Expert Panel Report
Last June, the MOHLTC released its report entitled, Public Health within an Integrated Health System: Report of the Minister’s Expert Panel on Public Health. Ultimately, the Minister’s Expert Panel proposed the reduction of the 36 existing public health entities, into 14 regional boards of health (to line up within the existing LHINs boundaries).
In its response to the MOHLTC, OPSEU argued that there are serious implications to the government’s proposal to establish 14 regional public health entities, and the subsequent changes to their governance structure. Just like the LHINs boards, the changes would dilute local authority and accountability, and threaten the capacity for local decision making in the best interest of the communities and patients being served, in favour of the provincial government’s overarching strategy for health care services.
As identified in OPSEU’s response to the Patients First Act, it has become clear that since their inception, the primary function of the LHINs has not centred on planning to provide services that meet population need. Rather, the LHINs have been used as a tool to prioritize the endless integration and restructuring of health care services, in order to cut them.
Proposed amendments to Regulation 566 made under the HPPA
On October 26, 2017, the Ministry of Health and Long-Term Care released 11 proposed amendments to regulations made under the Health Protection and Promotion Act, with the goal to “modernize them and ensure public health programs and services remain current to protect the health of Ontarians.”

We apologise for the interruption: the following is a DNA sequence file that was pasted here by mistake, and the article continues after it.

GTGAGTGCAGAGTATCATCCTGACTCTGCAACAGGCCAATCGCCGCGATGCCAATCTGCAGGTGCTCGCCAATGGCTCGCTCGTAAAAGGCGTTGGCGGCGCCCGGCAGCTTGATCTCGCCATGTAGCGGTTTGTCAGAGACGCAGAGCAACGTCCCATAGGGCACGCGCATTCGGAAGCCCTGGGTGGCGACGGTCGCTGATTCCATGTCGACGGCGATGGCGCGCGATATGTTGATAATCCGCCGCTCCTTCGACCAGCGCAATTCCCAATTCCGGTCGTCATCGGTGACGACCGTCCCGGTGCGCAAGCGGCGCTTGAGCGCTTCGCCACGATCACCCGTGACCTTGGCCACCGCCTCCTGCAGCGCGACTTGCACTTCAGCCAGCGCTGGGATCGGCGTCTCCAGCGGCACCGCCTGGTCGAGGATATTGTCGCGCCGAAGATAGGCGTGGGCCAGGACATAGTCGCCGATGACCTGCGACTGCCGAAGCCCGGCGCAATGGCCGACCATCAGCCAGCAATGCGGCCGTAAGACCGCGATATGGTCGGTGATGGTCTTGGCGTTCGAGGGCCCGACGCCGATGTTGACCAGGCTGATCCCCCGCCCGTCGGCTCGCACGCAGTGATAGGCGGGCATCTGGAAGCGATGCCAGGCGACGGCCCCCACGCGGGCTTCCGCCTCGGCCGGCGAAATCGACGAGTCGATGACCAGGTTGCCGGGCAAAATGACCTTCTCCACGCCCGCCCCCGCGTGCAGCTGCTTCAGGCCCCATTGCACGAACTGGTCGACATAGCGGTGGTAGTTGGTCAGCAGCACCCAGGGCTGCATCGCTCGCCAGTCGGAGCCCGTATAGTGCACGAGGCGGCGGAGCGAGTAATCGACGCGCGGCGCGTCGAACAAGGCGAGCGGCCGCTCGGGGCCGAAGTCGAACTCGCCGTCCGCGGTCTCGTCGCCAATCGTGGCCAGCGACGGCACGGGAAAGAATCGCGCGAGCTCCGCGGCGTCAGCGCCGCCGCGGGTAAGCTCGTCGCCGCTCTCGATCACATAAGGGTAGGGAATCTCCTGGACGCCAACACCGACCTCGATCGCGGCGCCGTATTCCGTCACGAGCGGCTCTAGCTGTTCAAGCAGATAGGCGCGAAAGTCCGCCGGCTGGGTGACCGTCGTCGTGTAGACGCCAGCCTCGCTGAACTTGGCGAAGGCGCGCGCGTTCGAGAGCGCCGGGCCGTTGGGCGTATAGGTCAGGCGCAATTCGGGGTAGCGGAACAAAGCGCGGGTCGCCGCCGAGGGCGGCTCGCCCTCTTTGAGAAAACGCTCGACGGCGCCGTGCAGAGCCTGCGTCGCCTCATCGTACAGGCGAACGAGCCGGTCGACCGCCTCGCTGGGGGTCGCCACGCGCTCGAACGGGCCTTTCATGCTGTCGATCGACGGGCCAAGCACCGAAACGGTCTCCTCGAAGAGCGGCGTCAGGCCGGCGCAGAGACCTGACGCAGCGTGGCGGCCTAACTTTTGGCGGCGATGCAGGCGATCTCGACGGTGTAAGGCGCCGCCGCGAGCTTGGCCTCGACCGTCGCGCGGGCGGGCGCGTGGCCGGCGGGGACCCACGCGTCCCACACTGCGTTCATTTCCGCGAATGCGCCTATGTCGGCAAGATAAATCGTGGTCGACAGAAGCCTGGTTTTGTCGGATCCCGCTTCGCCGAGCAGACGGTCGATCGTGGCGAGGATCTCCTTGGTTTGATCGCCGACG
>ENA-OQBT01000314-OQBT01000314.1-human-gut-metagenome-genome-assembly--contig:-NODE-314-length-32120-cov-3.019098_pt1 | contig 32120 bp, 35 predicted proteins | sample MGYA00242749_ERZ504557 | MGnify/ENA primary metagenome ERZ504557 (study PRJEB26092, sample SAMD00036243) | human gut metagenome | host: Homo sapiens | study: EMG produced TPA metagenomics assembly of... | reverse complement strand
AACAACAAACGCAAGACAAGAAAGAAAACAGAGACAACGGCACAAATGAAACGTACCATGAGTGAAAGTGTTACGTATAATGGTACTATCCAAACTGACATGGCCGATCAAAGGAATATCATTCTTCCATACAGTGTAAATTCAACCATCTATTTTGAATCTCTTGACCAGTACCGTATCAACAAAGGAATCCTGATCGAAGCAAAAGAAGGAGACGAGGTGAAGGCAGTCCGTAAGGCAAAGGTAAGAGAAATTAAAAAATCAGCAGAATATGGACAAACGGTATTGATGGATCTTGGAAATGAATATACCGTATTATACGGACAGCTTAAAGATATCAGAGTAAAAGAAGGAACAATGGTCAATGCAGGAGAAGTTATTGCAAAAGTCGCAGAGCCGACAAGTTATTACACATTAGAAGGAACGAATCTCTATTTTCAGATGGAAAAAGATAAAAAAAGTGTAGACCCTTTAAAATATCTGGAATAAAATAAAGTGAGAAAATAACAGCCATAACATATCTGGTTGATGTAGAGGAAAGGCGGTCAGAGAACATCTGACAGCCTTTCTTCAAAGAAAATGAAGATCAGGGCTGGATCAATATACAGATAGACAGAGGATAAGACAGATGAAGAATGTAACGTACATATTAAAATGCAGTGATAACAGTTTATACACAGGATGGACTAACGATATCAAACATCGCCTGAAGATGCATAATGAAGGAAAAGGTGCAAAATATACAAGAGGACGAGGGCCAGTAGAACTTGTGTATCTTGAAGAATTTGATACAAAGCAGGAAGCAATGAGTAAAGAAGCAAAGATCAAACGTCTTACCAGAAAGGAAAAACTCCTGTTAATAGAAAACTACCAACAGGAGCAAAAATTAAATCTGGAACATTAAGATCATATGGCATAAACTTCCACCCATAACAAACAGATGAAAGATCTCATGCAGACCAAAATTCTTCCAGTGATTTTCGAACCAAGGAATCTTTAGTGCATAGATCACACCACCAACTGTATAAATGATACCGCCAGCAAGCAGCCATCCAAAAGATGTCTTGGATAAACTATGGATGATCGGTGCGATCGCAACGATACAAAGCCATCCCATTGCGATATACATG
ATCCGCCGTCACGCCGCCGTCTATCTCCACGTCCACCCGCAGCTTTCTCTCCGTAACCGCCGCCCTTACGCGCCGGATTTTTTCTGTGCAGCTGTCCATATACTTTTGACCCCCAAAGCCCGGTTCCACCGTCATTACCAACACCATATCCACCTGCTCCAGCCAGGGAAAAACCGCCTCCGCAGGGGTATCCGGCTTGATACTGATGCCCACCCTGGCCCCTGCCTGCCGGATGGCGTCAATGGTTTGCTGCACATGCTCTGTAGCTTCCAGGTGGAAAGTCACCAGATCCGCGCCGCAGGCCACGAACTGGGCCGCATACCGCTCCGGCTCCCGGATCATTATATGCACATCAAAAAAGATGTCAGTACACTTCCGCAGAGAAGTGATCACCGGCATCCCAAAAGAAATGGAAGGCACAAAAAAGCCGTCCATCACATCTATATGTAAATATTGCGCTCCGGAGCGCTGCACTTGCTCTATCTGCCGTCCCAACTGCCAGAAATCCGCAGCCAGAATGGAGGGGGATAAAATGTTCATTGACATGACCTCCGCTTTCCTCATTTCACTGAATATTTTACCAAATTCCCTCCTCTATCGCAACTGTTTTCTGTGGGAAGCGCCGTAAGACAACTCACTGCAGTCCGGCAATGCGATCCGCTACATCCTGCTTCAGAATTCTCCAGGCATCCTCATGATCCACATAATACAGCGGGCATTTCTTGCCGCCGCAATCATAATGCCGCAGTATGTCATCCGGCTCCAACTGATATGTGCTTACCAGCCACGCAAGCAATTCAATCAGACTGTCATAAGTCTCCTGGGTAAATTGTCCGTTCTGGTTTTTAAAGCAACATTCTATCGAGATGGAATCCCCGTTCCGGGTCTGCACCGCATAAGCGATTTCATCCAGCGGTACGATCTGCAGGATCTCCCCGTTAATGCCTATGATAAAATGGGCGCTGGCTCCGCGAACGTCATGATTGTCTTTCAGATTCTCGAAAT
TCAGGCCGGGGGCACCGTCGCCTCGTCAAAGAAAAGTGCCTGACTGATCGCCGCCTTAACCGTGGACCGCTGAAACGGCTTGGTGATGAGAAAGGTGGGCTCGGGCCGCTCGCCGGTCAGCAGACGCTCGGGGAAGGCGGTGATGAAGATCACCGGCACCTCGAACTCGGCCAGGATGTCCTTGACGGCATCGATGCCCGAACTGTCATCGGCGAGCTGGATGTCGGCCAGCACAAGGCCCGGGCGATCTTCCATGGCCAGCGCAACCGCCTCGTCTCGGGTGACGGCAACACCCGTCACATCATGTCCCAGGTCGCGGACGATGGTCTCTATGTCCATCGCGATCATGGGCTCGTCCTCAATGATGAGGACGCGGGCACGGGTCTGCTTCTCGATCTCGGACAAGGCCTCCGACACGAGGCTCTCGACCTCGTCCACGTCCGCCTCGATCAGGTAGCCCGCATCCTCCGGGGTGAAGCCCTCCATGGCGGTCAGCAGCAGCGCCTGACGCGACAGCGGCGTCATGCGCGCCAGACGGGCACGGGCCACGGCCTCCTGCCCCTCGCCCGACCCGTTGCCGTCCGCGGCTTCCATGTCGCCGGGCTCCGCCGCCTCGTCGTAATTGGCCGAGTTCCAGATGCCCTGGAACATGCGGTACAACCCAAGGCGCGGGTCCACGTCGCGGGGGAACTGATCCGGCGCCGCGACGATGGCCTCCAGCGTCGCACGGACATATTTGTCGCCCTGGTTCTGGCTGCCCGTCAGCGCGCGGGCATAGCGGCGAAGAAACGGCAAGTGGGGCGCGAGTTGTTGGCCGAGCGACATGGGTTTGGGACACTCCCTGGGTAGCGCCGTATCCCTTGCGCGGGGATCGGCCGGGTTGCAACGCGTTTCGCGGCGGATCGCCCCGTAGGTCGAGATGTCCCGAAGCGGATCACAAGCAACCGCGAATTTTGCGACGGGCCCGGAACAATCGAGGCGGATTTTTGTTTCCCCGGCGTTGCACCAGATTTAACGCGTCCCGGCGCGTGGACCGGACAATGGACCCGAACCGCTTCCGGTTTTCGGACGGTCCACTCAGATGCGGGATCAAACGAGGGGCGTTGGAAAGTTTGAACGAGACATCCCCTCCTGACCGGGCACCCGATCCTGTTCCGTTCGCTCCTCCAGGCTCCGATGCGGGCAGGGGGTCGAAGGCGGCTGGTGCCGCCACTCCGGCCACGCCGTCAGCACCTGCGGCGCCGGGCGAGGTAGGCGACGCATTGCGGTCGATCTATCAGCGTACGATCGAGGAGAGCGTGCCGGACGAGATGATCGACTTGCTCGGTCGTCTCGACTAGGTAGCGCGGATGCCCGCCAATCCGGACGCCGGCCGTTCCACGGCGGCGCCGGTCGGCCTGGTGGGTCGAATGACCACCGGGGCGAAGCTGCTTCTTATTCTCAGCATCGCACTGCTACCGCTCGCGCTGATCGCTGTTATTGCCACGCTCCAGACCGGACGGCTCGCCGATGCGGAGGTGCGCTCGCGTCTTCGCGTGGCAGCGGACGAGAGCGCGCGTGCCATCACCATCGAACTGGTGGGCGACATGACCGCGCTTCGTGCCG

During a narrow window of “consultation,” OPSEU submitted its response to the “Summary of Proposed Amendments to Regulations made under the HPPA,” through which the government proposed the removal of several existing public health professional qualifications requirements.
Here are some excerpts from OPSEU’s response:
OPSEU is deeply concerned that the removal of these professional qualifications is an attempt to cut costs by allowing Boards of Health to hire less qualified staff. This would have dangerous consequences for public health and safety.
…we wish to focus on three areas of concern in light of the information currently available to us:
- That the removal of professional qualifications under Regulation 566 is an attempt to cut costs by allowing Boards of Health to hire less qualified staff, with no regard for public health and safety.
- That the Standards Modernization process – in line with the broader health system transformations – is an attempt to facilitate the downloading of public health services.
- That in light of the recommendations of the Minister’s Expert Panel in Public Health, Standards Modernization is part of a much larger plan to restructure public health units in the image of LHINs (as brokers of services, but not direct providers of services), or perhaps even to integrate public health completely under the umbrella of the LHINs.”
By amending Regulation 566, the Ontario government will remove existing public health professional qualifications requirements. While the government has proposed outlining these requirements in a “policy guidance,” they would no longer be legally binding through regulation.
To read OPSEU’s full response, visit: http://opseu.org/information/submission-patients-matter-public-health-matters.
Stay tuned for more information from the Community Health Care Professionals Division!